David Chun was spending the afternoon of Jan. 17 with his two sons at his Etobicoke, Ontario home when he suffered a severe brain seizure at 3 p.m., regaining consciousness over six hours later, Chun found himself shackled to a gurney in police custody.
Chun was diagnosed with a brain tumour four years ago, since then he’s tried a variety of prescription medication to treat his illness, which causes symptoms like vertigo, trembling, severe mood swings, anxiety and tinnitus, but was left nauseous from the drugs.
After not touching cannabis for 20 years, he called up a friend who provided him with marijuana and found the plant alleviated 80 per cent of his symptoms.
“I stopped shaking, I could relax and it also treated the anxiety in a very effective way,” said Chun.
Under the Marihuana Medical Access Regulations, Chun is legally entitled to possess and grow up to 49 cannabis plants to treat his illness, but when his seizure brought authorities to his aid it also brought their attention to his medicine.
“I had a seizure, a 20 minute seizure, about as severe a seizure that you could ever get, without dying,” Chun said.
When the paramedics arrived, they were unable to handle Chun’s spasms and called for support.
“It was causing my whole body to tense up and I was lifting people off the ground. It took five firefighters and my two sons just to hold me down,” said Chun. ““My adrenals must have been firing, with one arm I had the ability to lift two grown men off the ground, so I must have just been like a hulk.”
“They gave me a double tranq just to put me out.”
While he was being held down and tranquilized, police searched his home after a paramedic reported seeing marijuana inside.
Police found 300 grams from dried cannabis and six juvenile plans Chun was developing to better treat his symptoms, confiscating it even after Chun’s sons showed them a copy of his license.
“They said they didn’t care,” Chun recalled. “They said we were growing to sell.”
As he was taken away to the hospital, Chun’s two sons were arrested and, without anyone to watch over them, his 15 dogs were sent to the shelter. It wasn’t until he regained consciousness, hours later with no memory of what happened, that Chun learned he was also under arrest. All three were charged with the production of marijuana for the purposes of trafficking in what police called “an illegal marijuana grow-op.”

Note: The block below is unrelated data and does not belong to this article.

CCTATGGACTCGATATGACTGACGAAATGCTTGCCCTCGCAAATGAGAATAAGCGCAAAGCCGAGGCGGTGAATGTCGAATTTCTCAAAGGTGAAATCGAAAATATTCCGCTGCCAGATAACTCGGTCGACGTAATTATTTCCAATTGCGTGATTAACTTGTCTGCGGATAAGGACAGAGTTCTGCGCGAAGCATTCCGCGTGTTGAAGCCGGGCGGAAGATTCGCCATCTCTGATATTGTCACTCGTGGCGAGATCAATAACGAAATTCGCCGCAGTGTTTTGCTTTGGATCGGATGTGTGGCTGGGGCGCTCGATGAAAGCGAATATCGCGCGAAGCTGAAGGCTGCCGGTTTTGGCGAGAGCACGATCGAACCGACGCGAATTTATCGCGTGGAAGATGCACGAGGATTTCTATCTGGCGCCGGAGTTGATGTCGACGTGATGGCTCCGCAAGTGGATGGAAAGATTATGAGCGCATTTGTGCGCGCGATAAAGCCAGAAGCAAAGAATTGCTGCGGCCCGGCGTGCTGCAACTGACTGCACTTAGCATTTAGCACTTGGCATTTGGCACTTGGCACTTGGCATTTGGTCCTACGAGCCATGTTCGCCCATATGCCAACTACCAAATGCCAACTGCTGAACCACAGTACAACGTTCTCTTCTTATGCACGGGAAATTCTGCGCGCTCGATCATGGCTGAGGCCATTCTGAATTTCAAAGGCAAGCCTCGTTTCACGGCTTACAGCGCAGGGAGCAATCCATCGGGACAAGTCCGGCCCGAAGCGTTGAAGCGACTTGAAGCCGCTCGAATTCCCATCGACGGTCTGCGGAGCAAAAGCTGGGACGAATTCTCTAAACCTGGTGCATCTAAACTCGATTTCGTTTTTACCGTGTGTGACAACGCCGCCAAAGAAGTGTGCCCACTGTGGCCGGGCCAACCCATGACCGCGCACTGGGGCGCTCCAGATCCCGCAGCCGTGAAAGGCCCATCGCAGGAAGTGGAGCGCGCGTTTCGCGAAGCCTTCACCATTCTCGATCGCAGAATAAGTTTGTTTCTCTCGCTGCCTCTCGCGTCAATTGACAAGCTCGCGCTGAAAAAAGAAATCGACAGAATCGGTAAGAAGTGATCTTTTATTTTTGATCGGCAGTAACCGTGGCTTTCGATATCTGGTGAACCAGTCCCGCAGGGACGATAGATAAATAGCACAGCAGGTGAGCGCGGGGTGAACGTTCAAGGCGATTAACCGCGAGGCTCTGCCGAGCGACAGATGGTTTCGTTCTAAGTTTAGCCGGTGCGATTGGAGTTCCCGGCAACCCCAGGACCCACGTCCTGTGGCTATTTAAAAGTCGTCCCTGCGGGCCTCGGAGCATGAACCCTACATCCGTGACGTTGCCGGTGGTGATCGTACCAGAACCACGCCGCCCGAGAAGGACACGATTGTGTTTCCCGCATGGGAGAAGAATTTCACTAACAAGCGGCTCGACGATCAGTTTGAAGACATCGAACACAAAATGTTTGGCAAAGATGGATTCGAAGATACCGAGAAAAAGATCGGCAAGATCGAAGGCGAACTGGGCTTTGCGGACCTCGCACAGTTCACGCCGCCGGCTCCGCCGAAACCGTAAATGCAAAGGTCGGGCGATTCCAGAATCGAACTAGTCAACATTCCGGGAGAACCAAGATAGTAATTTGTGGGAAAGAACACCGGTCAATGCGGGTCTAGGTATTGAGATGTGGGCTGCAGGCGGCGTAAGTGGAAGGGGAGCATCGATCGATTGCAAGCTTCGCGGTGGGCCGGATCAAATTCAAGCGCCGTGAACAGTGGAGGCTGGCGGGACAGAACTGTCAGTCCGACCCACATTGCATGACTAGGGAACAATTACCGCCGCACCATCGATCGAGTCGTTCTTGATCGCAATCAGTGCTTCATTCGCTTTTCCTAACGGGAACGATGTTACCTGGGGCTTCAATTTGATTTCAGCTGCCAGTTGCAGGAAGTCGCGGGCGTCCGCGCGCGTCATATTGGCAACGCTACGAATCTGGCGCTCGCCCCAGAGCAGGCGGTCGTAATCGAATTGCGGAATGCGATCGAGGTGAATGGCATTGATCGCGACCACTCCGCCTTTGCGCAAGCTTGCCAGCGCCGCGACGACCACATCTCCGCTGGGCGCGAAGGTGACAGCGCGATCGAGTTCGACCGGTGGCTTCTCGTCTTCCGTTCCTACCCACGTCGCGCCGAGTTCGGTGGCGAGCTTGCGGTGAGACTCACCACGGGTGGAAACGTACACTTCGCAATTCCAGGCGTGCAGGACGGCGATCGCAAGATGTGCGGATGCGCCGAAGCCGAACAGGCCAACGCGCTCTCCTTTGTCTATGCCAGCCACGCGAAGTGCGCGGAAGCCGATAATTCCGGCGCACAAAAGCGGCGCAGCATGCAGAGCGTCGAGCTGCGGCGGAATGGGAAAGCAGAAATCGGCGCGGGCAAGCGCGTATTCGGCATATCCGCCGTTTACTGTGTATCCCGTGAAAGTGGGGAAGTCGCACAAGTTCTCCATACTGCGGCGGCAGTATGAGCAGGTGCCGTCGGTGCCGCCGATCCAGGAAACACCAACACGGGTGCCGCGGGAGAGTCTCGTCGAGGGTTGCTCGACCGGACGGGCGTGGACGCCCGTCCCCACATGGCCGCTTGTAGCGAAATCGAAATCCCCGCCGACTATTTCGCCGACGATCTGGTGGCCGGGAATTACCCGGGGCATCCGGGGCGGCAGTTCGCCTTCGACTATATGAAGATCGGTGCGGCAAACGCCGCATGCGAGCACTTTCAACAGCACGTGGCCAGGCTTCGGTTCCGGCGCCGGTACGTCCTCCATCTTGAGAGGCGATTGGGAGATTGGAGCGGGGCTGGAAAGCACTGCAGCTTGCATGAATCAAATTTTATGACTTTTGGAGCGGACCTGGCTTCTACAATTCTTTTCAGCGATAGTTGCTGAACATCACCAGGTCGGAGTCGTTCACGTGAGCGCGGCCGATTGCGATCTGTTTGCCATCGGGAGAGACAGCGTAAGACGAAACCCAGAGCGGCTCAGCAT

For the next two days, Chun was treated for his seizure, while under guard from two police officers. Still groggy from the double dose of tranquilizer used to knock him out, Chun said it felt like he woke up in a dream, his arms and legs chained to the bed in the hospital.
“I was shackled and paraded across the hospital for two days like a serial killer,” said Chun. “At one point, they took me back to the station and the hospital had to call them and beg them to bring me back and tell them they can’t take me because I’m in the middle of treatment.”
When he was finally discharged, Chun spent the next night in jail.
“I had to spend the night in jail with real criminals,” Chun said, who called the experience “terrifying” and is only now, weeks later, able to think clearly after the seizure.
Able to retrieve his pets from the shelter after paying close to $3,000, Chun is forbidden from returning to his home due to bail conditions and is forced to share his son’s two bedroom apartment with all 15 dogs.
Chun said police mixed all of the dried cannabis in his home together and confiscated half of it before retuning his medicine.
“They left me with 150 grams of a whole bunch of strains all mixed into a salad,” Chun said. “Can you imagine doing that with somebody’s pills?”
Chun, who has 12 rental properties across Toronto, said authorities also took roughly $6,000 in cash from around his home. Money that he said is unrelated to his medicine.
“I have cash, I don’t need to sell weed, I’ve never wanted to sell weed, I’m not trying to sell weed — I got sick with a brain tumour,” said Chun. “If I have millions of dollars and I own property and I collect rent, what interest would I have breaking the law to sell weed?”
While he waits to visit court on Mar. 2, Chun said he’s investigating hiring a lawyer for a human rights complaint after what he’s gone through.
“It’s destabilized my sense of any security in this country or in my life,” said Chun. “If I was treated this way in a climate that’s just about to legalize, that says we’re not about to legalize — we’re about to go heavier into prohibition.”
Hoping that going public with his story will help other patients, Chun wants the people to know that authorities are doing everything they can to “destabilize the medical community.”
“A man with a brain tumour, who’s been licensed by Health Canada to use medical marijuana to treat his brain tumour, is arrested for treating his brain tumour with the medicine he’s been licensed by the government, lawfully, to use,” said Chun “How do you think, in light of what’s happened to me, every other patient might be feeling?”